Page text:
While reading my back issues of Applied and Environmental Microbiology (AEM), I came across an interesting paper that detailed an in-depth study on the effectiveness of hand cleaners to remove Norwalk virus (NV) from intentionally contaminated hands.
Yes that’s right – intentionally contaminated, and how. The study volunteers allowed a 20% stool suspension containing Norwalk virus to be pipetted onto their fingers and then examined how well the different hand sanitizers and liquid soap removed the virus. Nice.
Because of the uniqueness of the study and because hand santizers are everywhere now, even at the bank to disinfect hands after touching the “community pen”, I thought it would be interesting to review this paper and summarize the results.
The paper is called Effectiveness of Liquid Soap and Hand Sanitizer against Norwalk Virus on Contaminated Hands by Pengbo Liu, Yvonne Yuen, Hui-Mien Hsiao, Lee-Ann Jaykus, and Christine Moe. All authors were from the Rollins School of Public Health at Emory University in Atlanta except for Lee-Ann Jaykus who is from the Dept. of Food Science at North Carolina State University in Raleigh, NC. The paper was published January 2010, vol. 76, No. 2, p. 394-399.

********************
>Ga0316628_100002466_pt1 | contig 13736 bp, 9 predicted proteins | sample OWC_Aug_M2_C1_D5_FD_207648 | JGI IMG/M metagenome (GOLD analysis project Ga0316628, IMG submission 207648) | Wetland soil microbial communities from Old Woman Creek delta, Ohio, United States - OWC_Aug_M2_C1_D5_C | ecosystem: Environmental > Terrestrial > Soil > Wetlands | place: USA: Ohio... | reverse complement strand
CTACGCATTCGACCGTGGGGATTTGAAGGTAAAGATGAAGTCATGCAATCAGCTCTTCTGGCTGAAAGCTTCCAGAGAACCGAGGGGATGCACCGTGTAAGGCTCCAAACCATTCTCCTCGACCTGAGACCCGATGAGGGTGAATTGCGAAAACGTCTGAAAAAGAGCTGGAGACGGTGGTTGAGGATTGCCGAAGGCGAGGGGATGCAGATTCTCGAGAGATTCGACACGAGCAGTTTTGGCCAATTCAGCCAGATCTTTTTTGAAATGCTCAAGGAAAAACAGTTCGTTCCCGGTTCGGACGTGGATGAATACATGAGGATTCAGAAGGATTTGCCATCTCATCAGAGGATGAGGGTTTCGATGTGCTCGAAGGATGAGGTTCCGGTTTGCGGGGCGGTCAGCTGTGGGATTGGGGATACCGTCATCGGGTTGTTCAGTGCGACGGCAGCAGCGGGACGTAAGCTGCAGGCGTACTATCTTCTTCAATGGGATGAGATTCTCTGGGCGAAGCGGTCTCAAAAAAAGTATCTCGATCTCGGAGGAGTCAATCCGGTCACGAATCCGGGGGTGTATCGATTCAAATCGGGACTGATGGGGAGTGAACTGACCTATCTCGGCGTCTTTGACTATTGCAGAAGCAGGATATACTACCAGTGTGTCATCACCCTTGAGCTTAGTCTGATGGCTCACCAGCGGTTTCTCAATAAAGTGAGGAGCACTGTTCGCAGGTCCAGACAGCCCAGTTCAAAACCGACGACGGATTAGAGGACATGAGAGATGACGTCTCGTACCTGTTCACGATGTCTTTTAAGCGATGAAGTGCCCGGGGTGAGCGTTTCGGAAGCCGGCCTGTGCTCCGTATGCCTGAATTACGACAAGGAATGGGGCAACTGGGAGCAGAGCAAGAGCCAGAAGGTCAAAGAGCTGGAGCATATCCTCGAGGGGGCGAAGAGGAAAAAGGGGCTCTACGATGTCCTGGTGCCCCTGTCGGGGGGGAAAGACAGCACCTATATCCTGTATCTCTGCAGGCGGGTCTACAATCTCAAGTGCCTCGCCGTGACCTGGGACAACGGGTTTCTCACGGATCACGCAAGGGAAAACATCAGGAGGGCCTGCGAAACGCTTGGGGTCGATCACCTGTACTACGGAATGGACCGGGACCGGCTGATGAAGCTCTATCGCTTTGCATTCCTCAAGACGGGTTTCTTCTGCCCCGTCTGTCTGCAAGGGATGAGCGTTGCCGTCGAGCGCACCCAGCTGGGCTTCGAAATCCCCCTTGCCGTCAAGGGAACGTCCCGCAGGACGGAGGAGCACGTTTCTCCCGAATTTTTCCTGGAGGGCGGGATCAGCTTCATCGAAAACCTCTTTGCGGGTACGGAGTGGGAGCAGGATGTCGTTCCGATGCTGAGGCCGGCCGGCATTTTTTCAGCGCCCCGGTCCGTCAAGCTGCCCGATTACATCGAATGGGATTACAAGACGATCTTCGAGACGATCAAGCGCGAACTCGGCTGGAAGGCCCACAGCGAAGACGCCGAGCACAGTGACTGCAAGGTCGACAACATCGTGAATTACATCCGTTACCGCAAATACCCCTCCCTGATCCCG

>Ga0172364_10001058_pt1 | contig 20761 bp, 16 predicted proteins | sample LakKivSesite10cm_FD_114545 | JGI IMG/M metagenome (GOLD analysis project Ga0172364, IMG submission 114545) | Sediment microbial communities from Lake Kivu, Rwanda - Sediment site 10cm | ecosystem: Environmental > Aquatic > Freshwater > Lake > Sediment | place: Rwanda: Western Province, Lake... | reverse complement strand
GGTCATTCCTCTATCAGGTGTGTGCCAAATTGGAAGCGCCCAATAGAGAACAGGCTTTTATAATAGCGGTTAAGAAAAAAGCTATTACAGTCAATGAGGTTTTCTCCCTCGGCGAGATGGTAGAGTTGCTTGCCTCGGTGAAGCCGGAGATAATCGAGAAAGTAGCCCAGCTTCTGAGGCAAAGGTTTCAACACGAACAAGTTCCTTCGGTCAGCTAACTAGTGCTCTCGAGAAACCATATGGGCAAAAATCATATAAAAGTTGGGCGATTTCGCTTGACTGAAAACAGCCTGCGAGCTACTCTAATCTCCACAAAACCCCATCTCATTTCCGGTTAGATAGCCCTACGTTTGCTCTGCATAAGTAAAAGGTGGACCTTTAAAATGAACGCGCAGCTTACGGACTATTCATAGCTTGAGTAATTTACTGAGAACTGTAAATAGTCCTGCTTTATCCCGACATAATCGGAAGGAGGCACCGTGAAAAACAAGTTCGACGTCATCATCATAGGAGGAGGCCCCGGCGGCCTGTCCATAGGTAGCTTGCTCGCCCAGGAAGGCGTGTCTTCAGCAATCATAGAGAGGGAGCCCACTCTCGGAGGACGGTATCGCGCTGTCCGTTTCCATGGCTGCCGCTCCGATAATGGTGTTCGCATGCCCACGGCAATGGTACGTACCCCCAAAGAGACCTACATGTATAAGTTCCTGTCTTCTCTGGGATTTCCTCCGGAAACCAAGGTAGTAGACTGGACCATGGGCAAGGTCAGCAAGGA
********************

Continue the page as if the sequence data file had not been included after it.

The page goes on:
Norwalk virus infects 23 million people a year and is the cause of 81% of non-bacterial gastroenteritis outbreaks. While the virus can contaminate inanimate surfaces, hand to hand transmission is thought to be the primary vehicle for spread of infection. Hand sanitizers make no virucidal claims against noroviruses because proving it is difficult. The virus can’t be cultured so experiments need to be performed with clinical samples. And that is what this research team did. The authors infected the fingers (called “finger pads”) of volunteers with human Norowalk virus and then used RT-qPCR to evaluate the effectiveness of liquid hand soap, sodium hypochlorite (bleach), ethanol, and water for inactivation of the virus and removal from the surface of skin.
Methods: ....to read more, click over to the Source link.